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And The Oscar Goes to Sora

AI is coming to Life.

A reminder for new readers. That Was The Week collects the best writing on critical issues in tech, startups, and venture capital. I selected the articles because they are of interest to me. The selections often include things I entirely disagree with. But they express common opinions, or they provoke me to think. The articles are snippets or the original. Click on the headline (in the contents or on each article) to go to the original or click the ‘More’ link at the bottom of each piece. I express my point of view in the editorial and the weekly video below.

Hats Off To This Week’s Contributors: @RyanMorrisonJer, @geneteare, @mgsiegler, @spyglass_feed, @saulausterlitz, @ClareMalone, @benedictevans, @mikeloukides, @ErikNaso, @kateclarktweets, @finkd, @mattbirchler, @imillhiser, @jaygoldberg, @ron_miller, @btaylor, @sierraplatform, @eladgil


Editorial: And The Oscar Goes to Sora

OpenAI teased its new video creation model - Sora - this week.

In doing so it released a technical report and several examples of prompts and outputs.

Cautious to not over-state the end game the company said:

We explore large-scale training of generative models on video data. Specifically, we train text-conditional diffusion models jointly on videos and images of variable durations, resolutions and aspect ratios. We leverage a transformer architecture that operates on spacetime patches of video and image latent codes. Our largest model, Sora, is capable of generating a minute of high fidelity video. Our results suggest that scaling video generation models is a promising path towards building general purpose simulators of the physical world.

All of the videos are incredible, albeit only a minute or less each. My favorite is the Dogs in Snow video:

Although the ‘Closeup Man in Glasses’ is also wonderful.

I mention this because the speed at which AI is addressing new fields is - in my opinion - mind-boggling. Skills that take humans decades to perfect are being learned in months and are capable of scaling to infinite outputs using words, code, images, video, and sound.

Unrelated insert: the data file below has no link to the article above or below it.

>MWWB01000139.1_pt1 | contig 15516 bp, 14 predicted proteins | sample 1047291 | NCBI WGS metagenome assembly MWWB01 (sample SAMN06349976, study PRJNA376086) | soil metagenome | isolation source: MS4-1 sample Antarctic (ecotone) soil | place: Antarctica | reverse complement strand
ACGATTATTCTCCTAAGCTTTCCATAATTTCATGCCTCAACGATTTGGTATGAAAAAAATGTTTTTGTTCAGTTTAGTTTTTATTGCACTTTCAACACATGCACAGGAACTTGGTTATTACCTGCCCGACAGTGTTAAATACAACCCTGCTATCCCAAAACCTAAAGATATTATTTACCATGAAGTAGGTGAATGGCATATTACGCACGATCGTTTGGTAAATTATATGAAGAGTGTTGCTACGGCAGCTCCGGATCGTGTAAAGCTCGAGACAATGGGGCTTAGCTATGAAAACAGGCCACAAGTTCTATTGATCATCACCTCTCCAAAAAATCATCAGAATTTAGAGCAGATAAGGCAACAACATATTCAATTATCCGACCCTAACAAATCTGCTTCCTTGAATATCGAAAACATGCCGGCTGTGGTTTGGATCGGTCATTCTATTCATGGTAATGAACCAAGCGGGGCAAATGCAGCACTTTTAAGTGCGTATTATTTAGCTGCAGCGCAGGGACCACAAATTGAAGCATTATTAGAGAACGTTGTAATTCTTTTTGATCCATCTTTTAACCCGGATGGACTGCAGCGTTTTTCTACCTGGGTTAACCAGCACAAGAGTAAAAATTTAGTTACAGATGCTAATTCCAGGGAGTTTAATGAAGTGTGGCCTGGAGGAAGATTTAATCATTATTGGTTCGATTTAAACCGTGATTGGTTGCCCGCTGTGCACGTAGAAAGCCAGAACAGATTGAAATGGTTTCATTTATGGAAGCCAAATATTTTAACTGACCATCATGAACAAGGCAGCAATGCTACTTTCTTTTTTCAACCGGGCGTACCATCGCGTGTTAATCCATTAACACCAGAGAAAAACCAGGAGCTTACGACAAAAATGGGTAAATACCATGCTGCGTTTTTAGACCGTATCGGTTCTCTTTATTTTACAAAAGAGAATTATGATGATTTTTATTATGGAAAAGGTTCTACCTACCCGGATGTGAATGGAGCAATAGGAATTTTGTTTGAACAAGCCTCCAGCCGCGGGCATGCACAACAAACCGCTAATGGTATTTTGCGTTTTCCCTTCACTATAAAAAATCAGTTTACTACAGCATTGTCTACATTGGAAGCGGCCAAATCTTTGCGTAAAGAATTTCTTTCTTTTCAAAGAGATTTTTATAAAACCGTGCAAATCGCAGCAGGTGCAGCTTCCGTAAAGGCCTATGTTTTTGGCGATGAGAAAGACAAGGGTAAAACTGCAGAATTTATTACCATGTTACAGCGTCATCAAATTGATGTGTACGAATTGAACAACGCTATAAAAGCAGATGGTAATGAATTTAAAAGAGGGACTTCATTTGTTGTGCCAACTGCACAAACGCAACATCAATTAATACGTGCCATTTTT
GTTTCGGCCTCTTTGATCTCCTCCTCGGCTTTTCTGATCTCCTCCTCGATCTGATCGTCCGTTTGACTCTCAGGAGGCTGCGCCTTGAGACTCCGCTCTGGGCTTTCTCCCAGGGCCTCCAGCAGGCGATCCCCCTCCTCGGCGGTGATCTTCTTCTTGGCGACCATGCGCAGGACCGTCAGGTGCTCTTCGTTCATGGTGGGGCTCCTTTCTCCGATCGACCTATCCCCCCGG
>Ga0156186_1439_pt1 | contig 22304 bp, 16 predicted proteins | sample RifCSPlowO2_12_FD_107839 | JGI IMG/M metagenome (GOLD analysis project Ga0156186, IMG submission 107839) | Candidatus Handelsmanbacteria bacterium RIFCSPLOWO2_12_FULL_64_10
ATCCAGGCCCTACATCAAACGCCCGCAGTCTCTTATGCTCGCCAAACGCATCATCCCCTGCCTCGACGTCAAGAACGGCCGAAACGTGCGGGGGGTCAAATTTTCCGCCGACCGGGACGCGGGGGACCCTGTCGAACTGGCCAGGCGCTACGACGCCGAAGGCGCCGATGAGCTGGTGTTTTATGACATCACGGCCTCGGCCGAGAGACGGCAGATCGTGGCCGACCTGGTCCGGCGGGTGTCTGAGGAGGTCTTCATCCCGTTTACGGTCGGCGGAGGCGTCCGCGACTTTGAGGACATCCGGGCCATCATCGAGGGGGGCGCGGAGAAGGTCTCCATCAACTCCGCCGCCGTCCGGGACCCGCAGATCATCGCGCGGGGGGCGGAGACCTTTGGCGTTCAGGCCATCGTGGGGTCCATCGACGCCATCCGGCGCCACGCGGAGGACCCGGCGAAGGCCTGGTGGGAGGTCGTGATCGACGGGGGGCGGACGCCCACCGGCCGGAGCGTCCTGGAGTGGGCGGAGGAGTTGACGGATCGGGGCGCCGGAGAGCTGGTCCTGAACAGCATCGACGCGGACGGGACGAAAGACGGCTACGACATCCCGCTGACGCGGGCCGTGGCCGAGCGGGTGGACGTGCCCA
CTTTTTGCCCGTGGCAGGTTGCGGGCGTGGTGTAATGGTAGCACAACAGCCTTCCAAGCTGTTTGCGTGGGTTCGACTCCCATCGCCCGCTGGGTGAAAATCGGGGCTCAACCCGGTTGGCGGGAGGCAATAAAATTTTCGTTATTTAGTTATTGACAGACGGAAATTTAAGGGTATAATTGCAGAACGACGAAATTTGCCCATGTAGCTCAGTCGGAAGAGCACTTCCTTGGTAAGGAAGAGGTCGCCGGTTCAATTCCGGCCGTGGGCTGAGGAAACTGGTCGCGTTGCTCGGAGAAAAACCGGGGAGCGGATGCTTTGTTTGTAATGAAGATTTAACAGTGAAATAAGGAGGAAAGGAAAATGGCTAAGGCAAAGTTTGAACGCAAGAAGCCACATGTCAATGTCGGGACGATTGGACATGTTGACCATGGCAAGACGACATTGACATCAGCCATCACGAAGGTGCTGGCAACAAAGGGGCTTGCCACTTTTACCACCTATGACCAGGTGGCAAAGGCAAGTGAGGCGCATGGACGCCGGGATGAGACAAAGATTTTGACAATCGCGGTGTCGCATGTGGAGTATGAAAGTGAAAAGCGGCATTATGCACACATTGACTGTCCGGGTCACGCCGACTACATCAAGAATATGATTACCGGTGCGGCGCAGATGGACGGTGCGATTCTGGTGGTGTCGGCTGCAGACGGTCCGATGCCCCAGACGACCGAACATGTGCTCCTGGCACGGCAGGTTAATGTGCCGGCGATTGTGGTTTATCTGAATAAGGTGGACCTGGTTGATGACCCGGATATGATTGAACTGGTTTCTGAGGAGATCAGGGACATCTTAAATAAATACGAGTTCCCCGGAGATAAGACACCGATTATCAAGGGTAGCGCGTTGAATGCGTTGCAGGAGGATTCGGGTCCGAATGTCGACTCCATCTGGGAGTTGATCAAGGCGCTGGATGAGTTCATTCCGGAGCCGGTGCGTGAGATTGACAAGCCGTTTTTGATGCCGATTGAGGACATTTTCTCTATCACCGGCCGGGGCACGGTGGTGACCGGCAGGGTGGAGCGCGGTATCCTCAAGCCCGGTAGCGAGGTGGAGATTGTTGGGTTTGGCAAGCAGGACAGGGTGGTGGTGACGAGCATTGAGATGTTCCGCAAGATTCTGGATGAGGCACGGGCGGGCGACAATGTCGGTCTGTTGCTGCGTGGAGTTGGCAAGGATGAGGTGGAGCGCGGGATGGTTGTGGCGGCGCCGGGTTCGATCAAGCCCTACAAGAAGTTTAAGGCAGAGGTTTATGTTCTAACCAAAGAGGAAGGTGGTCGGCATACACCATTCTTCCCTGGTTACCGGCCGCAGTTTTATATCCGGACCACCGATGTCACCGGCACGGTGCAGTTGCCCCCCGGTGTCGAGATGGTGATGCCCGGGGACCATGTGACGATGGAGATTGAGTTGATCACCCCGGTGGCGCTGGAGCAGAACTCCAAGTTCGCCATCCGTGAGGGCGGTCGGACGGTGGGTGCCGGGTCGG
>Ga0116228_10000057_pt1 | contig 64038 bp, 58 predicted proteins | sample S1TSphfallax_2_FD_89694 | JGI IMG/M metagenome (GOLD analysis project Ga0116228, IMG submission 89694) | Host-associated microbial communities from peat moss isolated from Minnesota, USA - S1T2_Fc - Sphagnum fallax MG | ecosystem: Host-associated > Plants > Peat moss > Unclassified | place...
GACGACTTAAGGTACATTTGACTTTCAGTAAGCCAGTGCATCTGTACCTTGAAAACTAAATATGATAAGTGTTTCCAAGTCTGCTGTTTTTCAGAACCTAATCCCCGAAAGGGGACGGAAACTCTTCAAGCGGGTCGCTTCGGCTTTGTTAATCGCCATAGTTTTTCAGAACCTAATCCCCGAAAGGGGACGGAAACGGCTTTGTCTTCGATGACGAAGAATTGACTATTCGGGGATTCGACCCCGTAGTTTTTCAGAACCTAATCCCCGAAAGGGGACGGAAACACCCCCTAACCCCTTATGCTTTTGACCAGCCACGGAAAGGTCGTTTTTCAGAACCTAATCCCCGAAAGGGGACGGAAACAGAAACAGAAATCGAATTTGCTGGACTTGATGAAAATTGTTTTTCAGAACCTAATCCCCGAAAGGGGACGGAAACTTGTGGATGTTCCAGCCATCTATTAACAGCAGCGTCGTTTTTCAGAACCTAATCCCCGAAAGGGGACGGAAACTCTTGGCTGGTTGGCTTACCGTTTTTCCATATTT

It will take the advancement of robotics to tie these capabilities to physical work, but that seems assured to happen.

When engineering, farming, transport, or production meets AI then human needs can be addressed directly.

Sora winning an Oscar for Cinematography or in producing from a script or a book seems far-fetched. But it wasn’t so long ago that a tech company doing so would have been laughable, and now we have Netflix, Amazon Prime, and Apple TV Plus regularly being nominated or winning awards.

Production will increasingly be able to leverage AI.

Some will say this is undermining human skills, but I think the opposite. It will release human skills. Take the prompt that produced the Dogs in Snow video:

A litter of golden retriever puppies playing in the snow. Their heads pop out of the snow, covered in.

I can imagine that idea and write it down. But my skills would not allow me to produce it. Sora opens my imagination and enables me to act on it. I guess that many humans have creative ideas that they are unable to execute….up to now. Sora, DallE, and ChatGPT all focus on releasing human potential.

Google released its Gemini 1.5 model this week (less than a month after releasing Gemini Ultra 1.0). Tom’s Guide has a summary and analysis by Ryan Morrison

Gemini Pro 1.5 has a staggering 10 million token context length. That is the amount of content it can store in its memory for a single chat or response.